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SB7848A Increases Worker’s Ability to Bring Claims of Sexual Harassment to Court

workplace harassment formBy Shaloni Pinto and Aimee Christianson
{Read in 4 minutes}  With the passage of New York Senate Bill 7848A, the state will make it easier for workers to bring sexual harassment claims to court. Aimed to prevent sexual harassment in the workplace, the bill will amend the general business law to limit the coverage of mandatory arbitration clauses in relation to sexual harassment and will also amend the labor law to promote the prevention of sexual harassment.
S7848A weakens non-disclosure agreements (NDAs) relating to claims of harassment, meaning that those who signed these NDAs may be able to take part in a harassment investigation. The bill goes further to protect workers from NDAs, requiring that an employee must be notified that they can still talk to a reporting agency if they sign NDA clauses which cover future claims of discrimination.
The Federal Law, Title VII of the Civil Rights Act, prohibits discrimination on the basis of sex. While sexual harassment is an act of sex discrimination within Title VII, a plaintiff must generally show that the harassment was “severe or pervasive” to have a valid claim in court.
Senate Bill 7848A will change this legal threshold for NY State. Now, plaintiffs will not have to meet the “severe or pervasive” standard to have a viable claim in court. This will likely lead to an increase in sexual harassment cases being brought in New York’s state courts rather than Federal Courts because of the lower threshold required in New York. Moreover, the number of claims may increase because the filing period to raise the claim with the NYS Division of Human Rights will also be extended from one year to three years, thereby allowing more victims to obtain agency relief than having to bring state court proceedings.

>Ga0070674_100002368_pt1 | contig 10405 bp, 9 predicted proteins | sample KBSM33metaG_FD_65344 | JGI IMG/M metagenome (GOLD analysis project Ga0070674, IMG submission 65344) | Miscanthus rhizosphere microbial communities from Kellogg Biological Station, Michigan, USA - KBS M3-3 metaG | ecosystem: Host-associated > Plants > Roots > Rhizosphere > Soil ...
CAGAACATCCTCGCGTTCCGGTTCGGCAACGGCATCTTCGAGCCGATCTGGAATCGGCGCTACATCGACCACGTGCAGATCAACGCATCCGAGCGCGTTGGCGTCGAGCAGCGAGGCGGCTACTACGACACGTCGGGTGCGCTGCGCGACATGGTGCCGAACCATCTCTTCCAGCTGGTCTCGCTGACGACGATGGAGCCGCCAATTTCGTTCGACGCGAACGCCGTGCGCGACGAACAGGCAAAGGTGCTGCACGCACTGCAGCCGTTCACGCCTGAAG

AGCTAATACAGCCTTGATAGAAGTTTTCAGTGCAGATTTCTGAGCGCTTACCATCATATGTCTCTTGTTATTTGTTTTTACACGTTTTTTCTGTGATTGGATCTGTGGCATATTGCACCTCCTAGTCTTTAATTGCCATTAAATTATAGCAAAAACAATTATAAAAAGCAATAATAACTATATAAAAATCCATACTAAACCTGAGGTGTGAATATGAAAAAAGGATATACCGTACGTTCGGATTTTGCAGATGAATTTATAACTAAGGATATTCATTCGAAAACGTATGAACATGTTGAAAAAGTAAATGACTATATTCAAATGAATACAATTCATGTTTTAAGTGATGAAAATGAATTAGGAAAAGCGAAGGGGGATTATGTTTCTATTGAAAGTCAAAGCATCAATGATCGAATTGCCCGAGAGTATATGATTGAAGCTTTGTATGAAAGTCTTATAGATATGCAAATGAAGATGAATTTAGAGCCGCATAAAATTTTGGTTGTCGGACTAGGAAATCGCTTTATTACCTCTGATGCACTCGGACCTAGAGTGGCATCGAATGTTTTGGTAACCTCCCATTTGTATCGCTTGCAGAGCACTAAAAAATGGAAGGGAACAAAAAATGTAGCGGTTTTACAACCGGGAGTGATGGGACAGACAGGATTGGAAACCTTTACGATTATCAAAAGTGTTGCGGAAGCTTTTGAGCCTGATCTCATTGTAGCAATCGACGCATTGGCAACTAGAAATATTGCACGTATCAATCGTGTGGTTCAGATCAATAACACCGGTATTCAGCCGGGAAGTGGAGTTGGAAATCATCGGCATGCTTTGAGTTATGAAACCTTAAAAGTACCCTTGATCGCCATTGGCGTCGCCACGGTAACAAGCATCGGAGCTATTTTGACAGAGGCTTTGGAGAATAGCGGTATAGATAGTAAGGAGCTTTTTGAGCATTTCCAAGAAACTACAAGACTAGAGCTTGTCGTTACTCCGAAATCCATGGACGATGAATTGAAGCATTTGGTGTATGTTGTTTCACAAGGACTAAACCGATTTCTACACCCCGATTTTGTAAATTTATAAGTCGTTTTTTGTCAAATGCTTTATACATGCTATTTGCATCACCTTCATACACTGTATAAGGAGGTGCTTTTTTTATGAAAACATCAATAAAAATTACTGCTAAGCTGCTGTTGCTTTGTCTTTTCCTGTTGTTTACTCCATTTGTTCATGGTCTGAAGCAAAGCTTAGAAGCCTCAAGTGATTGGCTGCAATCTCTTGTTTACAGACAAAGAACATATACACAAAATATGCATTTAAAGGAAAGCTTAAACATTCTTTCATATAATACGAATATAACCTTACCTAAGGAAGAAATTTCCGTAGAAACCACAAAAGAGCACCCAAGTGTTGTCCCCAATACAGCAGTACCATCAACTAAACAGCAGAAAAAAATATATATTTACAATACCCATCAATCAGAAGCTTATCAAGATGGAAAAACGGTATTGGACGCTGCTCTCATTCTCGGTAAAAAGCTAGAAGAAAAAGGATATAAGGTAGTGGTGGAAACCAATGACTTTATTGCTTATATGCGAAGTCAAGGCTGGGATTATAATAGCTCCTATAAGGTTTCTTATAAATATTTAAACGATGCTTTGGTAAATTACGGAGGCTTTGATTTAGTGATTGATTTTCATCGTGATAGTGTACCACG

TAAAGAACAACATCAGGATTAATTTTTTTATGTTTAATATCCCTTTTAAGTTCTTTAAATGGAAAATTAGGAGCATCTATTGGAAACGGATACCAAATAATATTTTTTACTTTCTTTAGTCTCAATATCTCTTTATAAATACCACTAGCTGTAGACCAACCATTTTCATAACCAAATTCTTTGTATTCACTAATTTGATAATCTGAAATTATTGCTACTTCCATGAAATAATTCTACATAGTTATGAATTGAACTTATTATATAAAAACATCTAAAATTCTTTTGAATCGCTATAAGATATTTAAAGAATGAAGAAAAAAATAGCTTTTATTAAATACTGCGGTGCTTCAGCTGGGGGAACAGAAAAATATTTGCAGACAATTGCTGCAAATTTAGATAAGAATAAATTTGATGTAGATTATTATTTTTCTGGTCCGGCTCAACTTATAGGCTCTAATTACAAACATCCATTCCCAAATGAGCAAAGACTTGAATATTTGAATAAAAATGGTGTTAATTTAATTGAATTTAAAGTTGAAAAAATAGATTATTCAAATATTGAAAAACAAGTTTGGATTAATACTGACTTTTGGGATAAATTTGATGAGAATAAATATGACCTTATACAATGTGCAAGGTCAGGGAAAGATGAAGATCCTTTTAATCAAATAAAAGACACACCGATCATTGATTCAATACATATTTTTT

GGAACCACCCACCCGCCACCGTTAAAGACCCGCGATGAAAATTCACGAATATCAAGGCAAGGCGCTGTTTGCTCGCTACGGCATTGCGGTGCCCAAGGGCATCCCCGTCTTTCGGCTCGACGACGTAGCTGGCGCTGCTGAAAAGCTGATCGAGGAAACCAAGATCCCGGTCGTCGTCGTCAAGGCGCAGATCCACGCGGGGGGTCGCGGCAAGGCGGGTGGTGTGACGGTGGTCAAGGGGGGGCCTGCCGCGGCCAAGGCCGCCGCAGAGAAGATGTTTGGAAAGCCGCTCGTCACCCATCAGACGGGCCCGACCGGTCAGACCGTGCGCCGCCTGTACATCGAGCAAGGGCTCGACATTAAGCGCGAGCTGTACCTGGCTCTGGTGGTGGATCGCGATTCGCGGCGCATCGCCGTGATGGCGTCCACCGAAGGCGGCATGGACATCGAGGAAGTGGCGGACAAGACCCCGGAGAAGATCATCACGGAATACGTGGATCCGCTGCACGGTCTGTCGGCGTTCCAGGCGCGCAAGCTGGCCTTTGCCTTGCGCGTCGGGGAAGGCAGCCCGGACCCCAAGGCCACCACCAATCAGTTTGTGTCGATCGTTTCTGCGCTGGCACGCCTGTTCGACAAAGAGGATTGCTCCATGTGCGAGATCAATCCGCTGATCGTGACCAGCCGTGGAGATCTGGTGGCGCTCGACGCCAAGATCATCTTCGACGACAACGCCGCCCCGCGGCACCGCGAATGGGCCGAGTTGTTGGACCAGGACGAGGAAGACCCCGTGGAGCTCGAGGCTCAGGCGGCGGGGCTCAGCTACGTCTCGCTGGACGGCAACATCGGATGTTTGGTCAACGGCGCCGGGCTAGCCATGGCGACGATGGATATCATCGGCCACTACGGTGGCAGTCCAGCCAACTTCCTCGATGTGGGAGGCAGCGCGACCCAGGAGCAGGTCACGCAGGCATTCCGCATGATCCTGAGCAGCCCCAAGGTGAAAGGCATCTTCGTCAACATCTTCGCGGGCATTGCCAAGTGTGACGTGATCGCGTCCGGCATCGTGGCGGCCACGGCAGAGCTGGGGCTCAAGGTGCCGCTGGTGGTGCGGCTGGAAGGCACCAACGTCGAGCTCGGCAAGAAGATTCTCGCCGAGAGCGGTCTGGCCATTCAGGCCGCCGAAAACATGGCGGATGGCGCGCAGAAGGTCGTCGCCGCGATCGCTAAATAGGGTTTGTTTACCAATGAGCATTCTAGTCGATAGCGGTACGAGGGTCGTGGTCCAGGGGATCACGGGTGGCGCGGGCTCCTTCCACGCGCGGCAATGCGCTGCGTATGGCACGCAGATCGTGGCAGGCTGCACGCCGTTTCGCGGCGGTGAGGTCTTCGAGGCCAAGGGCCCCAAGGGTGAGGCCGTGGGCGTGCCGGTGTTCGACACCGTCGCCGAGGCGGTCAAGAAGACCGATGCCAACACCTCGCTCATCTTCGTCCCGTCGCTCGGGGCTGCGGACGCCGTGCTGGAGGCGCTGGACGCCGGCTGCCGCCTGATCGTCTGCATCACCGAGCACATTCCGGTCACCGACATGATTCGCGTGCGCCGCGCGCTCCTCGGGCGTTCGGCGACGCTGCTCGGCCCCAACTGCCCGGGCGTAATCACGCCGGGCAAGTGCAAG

The new law will also significantly limit the employer’s Faragher/Ellerth defense in state court. Named after two Supreme Court cases Faragher v. City of Boca Raton and Burlington Industries, Inc. v. Ellerth, the Faragher/Ellerth affirmative defense could relieve employers of liability for sexual harassment if they did not take a “tangible employment action” because an employee failed to utilize a complaint process offered by the employer.  Many employers succeeded in defending harassment claims when the harasser is a co-worker by providing evidence that the victim had the opportunity to complain through various methods provided by the employer.
After New York Senate Bill 7848A takes effect, this defense no longer alleviates the employer of liability for workplace harassment. Simply put, if an employee is sexually harassed at the job, the employer can no longer get off the hook by showing the victim failed to complain. This is a significant change in the law that will surely provide victims with a more unobstructed avenue of recourse against an employer, big or small, thereby forcing an employer to put their money where their mouth is when it comes to their policies against harassment on the job.
Following California and Delaware, New York is the third state to abolish the “severe or pervasive” threshold. New York’s law specifically focusing on workplace sexual harassment was introduced in the wake of the #MeToo movement, aimed at addressing the rampant sex discrimination and harassment in the workplace and beyond.


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